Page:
The article by John Kotter entitled, “What Leaders Really Do” is one of the most effective pieces of writing for determining where you stand in terms of your role as a leader or manager of an organization and offers suggestions about what elements of leadership you can further develop to make yourself more beneficial to your organization. As this summary and analysis of “What Leaders Really Do” by John Kotter suggests, one aspect of leadership is to first demystify the differences and similarities between leaders and managers and indicates that leaders are not rare people with exceptional charisma necessarily and that there is no hierarchy that exists where one is more important than the other.
Instead, he states that these two roles should compliment one another in their focus and that they are different entities with differing roles in an organization that are interdependent. While many people can play roles as leaders in an organization, it is the duty of management to help guide the group through rough patches and while this involves leadership skills, leading can come from beyond this managerial role from within members of the organization who can be leaders in the sense that they are open to changes and can adapt and help others do the same while management works in terms of organizing and leader work “aligning” people with new directions. Since constant change and evolution are such important parts of the success of an organization, having a balance between the aligning influences of the leaders in the organization and the management-based duties of organization and assistance with stability through the change, is vital. With over-management, the “human” side of the equation is lost, which is just as important as all of the planning, charting, and organization involved on the management side.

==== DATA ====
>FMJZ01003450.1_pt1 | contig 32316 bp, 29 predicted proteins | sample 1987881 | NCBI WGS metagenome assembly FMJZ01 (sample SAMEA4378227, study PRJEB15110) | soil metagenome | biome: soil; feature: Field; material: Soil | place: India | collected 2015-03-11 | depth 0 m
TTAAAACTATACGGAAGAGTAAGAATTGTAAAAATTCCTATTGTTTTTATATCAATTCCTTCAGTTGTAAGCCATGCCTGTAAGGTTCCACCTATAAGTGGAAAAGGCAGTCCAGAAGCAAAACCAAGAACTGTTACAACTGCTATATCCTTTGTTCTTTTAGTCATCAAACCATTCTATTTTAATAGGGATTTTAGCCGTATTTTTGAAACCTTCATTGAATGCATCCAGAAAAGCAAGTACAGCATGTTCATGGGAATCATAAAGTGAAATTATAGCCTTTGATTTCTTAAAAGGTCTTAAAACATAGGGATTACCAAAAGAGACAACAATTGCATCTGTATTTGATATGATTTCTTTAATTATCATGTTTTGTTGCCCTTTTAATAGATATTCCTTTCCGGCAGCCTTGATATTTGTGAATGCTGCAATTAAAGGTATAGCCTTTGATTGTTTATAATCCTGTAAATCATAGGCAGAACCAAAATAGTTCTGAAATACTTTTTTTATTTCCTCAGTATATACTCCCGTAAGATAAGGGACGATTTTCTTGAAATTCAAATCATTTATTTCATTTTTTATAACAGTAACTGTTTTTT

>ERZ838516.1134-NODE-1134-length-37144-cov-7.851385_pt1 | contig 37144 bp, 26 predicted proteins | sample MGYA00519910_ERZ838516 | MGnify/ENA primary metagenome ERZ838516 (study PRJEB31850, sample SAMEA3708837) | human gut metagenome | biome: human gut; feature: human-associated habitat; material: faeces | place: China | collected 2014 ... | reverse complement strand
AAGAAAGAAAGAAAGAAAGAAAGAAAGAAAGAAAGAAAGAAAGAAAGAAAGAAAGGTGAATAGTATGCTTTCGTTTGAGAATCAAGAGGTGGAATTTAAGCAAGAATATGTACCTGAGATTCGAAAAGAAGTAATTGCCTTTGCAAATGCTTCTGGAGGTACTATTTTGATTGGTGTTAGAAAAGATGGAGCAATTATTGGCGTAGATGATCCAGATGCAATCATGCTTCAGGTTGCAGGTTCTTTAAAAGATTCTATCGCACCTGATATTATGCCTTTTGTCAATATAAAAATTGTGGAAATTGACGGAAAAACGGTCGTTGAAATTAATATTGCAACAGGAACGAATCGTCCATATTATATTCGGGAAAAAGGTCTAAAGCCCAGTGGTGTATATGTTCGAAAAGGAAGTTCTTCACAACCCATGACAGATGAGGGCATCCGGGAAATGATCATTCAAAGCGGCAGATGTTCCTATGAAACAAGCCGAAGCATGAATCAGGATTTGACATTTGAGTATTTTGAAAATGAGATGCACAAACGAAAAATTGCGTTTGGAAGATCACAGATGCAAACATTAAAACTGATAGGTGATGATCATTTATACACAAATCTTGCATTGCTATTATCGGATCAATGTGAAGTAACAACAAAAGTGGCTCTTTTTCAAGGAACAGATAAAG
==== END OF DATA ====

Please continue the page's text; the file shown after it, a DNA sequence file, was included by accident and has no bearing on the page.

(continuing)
Near the beginning of the article “What Leaders Really Do”, John Kotter states that most corporations in the United States are “overmanaged and underled.” This idea underscores many of the main ideas since, if this assessment is correct, it means that many organizations are not allowing managers and leaders to work together, instead favoring a less suitable arrangement where it is the responsibility of management to handle all of the tasks of organization and aligning people. Interestingly, not only does Kotter point out that one is not better than the other (management versus leadership) but that without the equal input and contributions of both sides, change, which is an important and vital element of any organization, is not as accepted as the managers are not able to manage the “human” side of the equation in addition to their organizational duties. Related to this is the important idea that many people in the organization can assume leadership roles and in fact, by having more than one official leadership position, change can be more readily accepted and implemented.
If this is the case as Kotter suggests in “What Leaders Really Do” then there is no “over-management” because they are committed simply to organization and the more general implementation of coming changes on a technical level while the other side of change; acceptance of it and the moving forward end, can be left to those in the organization who are leaders and can assist others through the time of evolution. This is certainly a different version of management and leadership than one encounters in many theories because it excludes management’s roles in some arenas by shifting the responsibility of certain duties to those in the organization who may not hold official titles, but who demonstrate an ability to accept and assist others with change.